My hope for my work is that it provides some comfort to people and causes them to reflect.
HF: What parts of your life or identity were you afraid to be vulnerable or soft with in the past?
LM: I’m still so terrified of being honest about mental illness and trauma. This work, which at its core is about erasing stigma surrounding mental illness, is not something I am done learning. I am not in a post-healing state. I’m constantly reminding myself to forgive my head, to not shame myself to falling back into toxic thought patterns, to not feel completely defeated for having to relearn familiar ideas. Softness to me is a continual process. I do not think it will ever end. Some days it feels impossible and too exhausting to keep up. Other days I remind myself to keep pushing through, to keep doing the hard personal work. I keep repeating these ideas of embracing my emotions to make them louder than learned stigma.
HF: Is radical softness for everyone? Why or why not?
LM: That doesn’t feel fair for me to determine. I can’t speak for everyone. I am a white, cis-passing (I hate this idea but because I am not out to many people, my transness does not negatively affect my day to day life), and from an upper middle class background. I have so many privileges that shape my perspective and experiences. I have been critiqued for this work and been told that it comes from a place of white privilege. And that’s absolutely true. I am white, with white privilege, and this (despite my attempts to constantly undo it) influences my work. As far as I am aware, my work has been expanded upon by POC-Sarah Bruno and Busra Erkara—who have focused on it as it applies to POC.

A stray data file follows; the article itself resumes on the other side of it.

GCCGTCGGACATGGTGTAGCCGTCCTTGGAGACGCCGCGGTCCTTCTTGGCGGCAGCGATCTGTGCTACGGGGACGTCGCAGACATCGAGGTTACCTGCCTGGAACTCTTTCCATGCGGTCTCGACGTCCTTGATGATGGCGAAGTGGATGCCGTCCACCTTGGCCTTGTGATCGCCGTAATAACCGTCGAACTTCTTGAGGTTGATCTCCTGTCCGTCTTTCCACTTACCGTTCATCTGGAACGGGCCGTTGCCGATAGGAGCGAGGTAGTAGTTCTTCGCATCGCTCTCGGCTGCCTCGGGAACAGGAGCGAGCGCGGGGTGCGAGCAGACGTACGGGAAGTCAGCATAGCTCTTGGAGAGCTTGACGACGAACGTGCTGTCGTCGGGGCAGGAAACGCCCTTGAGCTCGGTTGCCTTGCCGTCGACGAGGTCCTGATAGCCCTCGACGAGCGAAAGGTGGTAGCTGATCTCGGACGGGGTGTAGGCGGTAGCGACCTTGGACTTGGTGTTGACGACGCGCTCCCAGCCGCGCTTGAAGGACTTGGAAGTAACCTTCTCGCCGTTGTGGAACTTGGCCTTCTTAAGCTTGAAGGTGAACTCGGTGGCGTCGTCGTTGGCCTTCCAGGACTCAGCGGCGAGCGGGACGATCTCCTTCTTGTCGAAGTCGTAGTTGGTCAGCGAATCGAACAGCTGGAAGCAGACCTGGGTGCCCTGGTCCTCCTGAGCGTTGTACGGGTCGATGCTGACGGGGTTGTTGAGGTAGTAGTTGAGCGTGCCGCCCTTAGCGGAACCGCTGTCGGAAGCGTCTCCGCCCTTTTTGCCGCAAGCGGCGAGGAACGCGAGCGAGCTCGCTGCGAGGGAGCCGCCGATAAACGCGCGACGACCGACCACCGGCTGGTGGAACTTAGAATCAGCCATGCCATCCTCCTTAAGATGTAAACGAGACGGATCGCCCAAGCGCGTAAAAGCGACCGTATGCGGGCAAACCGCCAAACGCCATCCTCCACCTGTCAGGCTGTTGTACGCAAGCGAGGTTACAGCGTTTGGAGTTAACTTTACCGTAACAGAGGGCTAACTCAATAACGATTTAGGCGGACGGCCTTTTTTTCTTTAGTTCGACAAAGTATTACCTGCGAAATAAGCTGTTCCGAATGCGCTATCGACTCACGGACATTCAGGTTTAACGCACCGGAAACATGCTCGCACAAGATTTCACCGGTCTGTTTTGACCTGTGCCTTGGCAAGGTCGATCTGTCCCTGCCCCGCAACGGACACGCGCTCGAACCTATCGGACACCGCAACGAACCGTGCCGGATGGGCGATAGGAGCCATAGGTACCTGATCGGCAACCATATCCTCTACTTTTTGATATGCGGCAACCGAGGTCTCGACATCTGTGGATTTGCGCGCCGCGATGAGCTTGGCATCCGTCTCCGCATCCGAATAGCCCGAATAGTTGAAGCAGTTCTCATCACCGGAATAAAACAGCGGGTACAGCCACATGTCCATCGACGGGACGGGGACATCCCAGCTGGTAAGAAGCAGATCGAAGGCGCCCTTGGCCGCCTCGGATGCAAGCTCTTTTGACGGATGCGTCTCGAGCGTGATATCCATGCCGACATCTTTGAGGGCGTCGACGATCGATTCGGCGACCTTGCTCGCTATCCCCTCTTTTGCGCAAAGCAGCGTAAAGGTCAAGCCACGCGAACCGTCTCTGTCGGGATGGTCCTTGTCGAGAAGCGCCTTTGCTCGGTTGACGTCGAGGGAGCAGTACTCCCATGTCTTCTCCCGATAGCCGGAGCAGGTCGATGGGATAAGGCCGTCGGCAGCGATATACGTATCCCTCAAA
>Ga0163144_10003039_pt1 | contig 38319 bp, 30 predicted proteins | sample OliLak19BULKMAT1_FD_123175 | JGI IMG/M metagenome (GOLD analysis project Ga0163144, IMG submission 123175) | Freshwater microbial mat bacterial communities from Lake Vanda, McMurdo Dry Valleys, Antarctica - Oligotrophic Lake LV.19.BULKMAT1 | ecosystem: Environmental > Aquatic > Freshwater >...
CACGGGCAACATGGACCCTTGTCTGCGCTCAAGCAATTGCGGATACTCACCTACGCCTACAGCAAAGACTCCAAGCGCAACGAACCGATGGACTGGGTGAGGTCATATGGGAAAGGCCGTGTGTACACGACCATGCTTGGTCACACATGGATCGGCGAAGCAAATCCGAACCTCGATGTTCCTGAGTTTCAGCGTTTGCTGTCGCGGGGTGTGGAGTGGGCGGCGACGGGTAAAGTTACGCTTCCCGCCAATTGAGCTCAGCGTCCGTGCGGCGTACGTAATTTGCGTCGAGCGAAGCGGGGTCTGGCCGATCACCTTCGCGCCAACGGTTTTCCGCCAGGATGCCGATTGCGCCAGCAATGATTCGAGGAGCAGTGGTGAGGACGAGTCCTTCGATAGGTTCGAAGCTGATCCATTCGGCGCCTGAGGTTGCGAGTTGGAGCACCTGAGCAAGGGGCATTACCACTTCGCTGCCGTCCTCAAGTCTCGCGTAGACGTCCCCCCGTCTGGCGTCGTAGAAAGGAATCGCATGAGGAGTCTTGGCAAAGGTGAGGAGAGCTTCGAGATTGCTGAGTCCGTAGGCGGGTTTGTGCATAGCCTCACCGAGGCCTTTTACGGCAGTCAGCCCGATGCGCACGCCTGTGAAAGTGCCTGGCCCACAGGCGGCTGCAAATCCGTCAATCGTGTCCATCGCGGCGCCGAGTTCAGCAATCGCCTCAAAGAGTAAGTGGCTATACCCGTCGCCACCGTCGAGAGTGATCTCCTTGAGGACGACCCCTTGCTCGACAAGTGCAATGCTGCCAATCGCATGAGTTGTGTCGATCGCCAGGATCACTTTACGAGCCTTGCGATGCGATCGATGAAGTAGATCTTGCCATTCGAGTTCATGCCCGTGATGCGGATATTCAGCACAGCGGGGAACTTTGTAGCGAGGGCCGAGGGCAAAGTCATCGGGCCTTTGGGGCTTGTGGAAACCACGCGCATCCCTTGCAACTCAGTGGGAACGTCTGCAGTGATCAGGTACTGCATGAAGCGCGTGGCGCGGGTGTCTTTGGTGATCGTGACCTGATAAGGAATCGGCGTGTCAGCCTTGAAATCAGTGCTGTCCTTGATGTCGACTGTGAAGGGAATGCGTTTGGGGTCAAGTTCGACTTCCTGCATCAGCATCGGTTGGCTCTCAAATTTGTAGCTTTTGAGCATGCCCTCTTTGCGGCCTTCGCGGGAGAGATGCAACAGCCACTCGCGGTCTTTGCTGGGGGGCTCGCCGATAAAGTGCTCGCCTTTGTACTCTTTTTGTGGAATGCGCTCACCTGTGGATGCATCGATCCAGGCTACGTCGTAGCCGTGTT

While I do not seek to alienate anyone with my work, it is highly personal work. The main reason I created the radical softness series was to process my own mental illness and trauma. Now, as it had received attention, I do believe it is imperative to expand upon the work. I am consistently mulling over my intentions and wording.
HF: How does softness empower you?
LM: Softness is embracing my voice. It is regaining it after trauma. It allows me to work past shame (although, god, I have so much), and to be comfortable and accepting of myself. I have always been soft, emotional, and sensitive. But I have not always accepted it.
HF: What’s next for you over the next year? I remember reading something about another book!
LM: Yes! I’m going to be self-publishing my second collection, “instinct to ruin.” It dives pretty deep into mental illness and feels like a fuller collection than my first book. I’ve also been working on a series of film stills which I want to bond together to make a dreamy, thoughtful book. But mostly I’m focusing on getting other areas of my life together. I moved across the country a few months ago, and am in a comfortable living situation for the first time in my life. I haven’t been creating as much, but I’m happy to be stable! I don’t doubt that the work will come.